Tuesday, 27 April 2010


About two weeks ago I received a call from a friend of mine who works at the Pietermaritzburg SPCA. In her office was a young African man, Linda, who said he had a small, female Vervet monkey at home who was sick and he wanted, a), to have it treated at the SPCA and, b) to get a permit to keep her. My friend knew that if the monkey arrived at the SPCA the owner would be advised to hand her over to the SPCA, and as had happened to a similarly aged pet Vervet a few weeks previously, she would be euthanised. So she phoned and asked me to explain to Linda the procedure for having the Vervet permitted by the provincial conservation authorities.

She put Linda on the line and after spending a few minutes explaining to him that he would under no circumstances be issued a permit to keep the Vervet, that the Vervet would start showing aggressive behaviour that would result in him having to cage-confine her permanently, and that it was not in the Vervets best interests to be deprived the opportunity of being introduced to other Vervets under controlled conditions, he agreed to meet us the next day to hand the monkey into our care.

The next day, which was April 16, 2010, Carol and I met Linda at a prearranged time and place and drove him to his home in Thembalihle outside Pietermaritzburg. As we stopped outside his home, a young monkey tumbled over the door and came bouncing up the bank and onto the fence next to the gate to greet Linda. We guessed her age at about sixteen to eighteen months. Linda reached down and said, “Woza”, and she immediately clambered up his arm and snuggled into his neck. I think Carol and I both had a lump in our throats as we realized that this happiness would soon turn to sadness for both of them as we wrenched her away and left them both devastated. But isn’t that almost always the way it is when we keep wild animals as pets?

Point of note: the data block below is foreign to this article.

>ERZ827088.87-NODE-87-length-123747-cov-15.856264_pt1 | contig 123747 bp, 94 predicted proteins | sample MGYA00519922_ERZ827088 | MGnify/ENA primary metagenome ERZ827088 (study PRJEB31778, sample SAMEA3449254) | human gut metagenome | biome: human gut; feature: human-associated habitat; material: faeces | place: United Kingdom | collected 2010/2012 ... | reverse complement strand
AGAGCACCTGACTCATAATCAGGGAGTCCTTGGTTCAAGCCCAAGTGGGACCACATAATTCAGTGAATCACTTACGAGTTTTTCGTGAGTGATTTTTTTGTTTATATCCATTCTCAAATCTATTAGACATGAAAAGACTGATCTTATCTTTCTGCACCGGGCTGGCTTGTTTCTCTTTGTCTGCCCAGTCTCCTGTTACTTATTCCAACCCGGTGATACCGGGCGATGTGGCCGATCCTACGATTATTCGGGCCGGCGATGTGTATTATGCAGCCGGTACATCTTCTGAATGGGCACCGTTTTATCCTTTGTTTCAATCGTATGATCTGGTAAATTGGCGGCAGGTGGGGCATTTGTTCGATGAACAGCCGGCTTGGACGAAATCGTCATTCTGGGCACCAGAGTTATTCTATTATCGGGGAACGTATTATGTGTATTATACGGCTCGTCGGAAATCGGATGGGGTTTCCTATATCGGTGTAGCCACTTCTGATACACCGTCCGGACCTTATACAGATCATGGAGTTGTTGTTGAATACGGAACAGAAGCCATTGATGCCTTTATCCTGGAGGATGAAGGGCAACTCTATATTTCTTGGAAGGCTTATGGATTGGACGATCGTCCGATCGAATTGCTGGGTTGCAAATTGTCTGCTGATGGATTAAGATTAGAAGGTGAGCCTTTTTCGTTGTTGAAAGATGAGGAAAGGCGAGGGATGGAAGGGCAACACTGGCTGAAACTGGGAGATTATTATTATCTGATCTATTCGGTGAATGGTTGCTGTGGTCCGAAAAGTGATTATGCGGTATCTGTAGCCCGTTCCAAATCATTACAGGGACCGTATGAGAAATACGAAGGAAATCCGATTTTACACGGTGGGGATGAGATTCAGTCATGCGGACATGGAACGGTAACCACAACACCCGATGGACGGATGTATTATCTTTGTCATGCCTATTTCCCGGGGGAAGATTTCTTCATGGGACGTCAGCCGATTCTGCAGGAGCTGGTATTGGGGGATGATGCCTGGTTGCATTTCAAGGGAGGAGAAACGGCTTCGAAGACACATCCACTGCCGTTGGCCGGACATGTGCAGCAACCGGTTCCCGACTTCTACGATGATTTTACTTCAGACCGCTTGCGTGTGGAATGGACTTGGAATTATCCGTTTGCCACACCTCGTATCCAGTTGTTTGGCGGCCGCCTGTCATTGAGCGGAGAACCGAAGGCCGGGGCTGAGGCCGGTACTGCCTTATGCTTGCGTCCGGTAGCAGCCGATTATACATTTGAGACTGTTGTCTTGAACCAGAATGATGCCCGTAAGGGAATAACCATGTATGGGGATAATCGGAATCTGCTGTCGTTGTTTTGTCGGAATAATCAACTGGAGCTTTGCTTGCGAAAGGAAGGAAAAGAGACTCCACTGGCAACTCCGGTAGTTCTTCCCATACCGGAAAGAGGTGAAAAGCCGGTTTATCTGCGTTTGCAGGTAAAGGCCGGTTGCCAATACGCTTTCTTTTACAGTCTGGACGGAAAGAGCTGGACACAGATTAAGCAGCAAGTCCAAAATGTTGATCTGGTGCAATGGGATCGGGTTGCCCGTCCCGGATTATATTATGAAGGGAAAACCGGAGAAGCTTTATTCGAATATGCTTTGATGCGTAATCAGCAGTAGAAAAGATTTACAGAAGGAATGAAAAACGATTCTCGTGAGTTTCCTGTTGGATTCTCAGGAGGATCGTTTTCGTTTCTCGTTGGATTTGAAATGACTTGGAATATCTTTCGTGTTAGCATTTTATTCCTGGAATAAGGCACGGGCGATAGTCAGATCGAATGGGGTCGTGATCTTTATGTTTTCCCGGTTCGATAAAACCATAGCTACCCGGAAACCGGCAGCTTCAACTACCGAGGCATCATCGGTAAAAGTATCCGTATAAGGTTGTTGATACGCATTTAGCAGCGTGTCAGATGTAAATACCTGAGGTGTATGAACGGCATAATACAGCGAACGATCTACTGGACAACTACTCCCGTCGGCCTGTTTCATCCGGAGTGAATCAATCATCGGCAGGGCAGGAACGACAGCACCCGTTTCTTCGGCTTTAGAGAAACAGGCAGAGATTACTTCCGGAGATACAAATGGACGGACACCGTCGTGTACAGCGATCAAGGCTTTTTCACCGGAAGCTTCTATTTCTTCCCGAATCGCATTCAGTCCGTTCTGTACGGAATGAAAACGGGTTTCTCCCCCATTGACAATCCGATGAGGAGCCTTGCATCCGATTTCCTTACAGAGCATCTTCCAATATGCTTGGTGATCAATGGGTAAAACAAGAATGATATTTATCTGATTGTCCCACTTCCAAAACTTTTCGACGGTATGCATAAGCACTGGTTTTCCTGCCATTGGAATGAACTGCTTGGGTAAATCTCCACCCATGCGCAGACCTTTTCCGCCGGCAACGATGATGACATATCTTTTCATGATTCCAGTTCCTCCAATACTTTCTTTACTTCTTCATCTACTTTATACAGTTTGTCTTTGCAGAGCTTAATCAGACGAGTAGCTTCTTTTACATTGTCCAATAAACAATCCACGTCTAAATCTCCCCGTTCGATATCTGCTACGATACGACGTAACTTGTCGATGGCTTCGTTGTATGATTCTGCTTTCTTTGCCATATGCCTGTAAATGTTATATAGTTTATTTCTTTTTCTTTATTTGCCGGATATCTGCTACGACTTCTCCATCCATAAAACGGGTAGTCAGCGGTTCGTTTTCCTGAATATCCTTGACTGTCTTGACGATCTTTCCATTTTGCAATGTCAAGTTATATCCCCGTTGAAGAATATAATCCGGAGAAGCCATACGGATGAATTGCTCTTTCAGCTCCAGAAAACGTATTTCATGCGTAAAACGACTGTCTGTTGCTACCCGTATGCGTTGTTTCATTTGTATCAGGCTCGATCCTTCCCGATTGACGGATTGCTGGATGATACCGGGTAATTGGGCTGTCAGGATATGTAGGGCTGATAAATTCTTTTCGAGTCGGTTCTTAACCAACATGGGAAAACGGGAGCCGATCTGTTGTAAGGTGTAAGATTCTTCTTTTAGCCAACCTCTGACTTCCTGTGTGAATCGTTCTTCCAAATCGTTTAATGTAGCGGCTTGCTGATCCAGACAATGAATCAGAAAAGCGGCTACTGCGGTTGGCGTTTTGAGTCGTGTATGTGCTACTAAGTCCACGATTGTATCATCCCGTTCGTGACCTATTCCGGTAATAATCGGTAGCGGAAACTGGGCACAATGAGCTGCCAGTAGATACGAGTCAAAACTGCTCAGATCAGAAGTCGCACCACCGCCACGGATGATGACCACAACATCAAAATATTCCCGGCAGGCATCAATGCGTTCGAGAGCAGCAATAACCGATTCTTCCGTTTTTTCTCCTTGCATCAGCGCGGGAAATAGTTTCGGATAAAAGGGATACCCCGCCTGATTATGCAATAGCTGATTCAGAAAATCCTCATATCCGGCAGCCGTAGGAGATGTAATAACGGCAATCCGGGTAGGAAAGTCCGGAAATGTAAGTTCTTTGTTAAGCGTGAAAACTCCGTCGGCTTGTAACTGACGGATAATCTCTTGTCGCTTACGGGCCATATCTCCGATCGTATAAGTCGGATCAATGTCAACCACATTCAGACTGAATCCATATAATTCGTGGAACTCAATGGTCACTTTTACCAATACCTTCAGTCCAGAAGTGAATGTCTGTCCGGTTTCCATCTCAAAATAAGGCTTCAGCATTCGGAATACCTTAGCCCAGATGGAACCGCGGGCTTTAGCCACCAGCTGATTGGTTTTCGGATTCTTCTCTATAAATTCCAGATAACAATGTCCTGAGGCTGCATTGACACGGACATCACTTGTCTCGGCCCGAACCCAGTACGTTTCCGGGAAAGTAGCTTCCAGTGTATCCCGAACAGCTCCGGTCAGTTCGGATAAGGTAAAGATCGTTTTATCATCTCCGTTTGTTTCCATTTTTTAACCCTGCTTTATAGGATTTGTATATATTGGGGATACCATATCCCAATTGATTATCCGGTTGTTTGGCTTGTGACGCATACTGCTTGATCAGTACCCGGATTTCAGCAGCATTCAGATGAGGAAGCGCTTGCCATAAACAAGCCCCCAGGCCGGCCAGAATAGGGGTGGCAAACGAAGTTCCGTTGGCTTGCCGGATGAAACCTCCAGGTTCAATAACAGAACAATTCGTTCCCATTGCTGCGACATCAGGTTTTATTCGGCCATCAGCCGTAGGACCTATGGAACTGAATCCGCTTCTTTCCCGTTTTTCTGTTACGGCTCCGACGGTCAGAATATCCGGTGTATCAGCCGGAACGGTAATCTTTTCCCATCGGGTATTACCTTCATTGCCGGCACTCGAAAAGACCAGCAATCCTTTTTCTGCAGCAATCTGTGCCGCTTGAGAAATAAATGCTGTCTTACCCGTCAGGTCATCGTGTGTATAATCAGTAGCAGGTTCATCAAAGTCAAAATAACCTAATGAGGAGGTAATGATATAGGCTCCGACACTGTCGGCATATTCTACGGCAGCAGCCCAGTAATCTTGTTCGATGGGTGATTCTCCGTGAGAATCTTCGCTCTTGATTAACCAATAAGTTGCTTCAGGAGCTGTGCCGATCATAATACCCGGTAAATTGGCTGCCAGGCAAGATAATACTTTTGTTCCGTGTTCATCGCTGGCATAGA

We took some photos of Linda and Bongo, as we learnt she had been named. Then as gently as I could I pried Bongo off Linda and wrapped her safely in a towel for Carol to hold as we drove away. Just before we left, Linda, with tears in his eyes, listening to Bongo’s cries of anguish and fear, asked one last time if I would promise to take good care of the little monkey. I gave my word, and at the same time an intense anger overwhelmed me as I visualized the tragic outcome for Bongo had Linda handed her into the “care” of the SPCA in Pietermaritzburg the day before, and the devastating heartbreak and sense of betrayal that would have flooded over Linda. I resolved to put extra effort into informing members of the public of the NSPCA policies relating to primates that are taken into the control of SPCA branches country-wide.

Once away from there we put Bongo into a transport box for both her and our comfort. It was then we realized why Linda had wanted to have her treated by a vet. She suddenly had a seizure which was preceded by screams of what must have been terror or pain and lay on the bottom of the box quivering. It took about five to ten minutes for her to recover sufficiently to sit up and then she kept up a constant chatter of anxiety. This was understandable considering that Linda and his family were her “troop” and being a juvenile, and a female at that, separation from her “troop” was a frightening experience experience.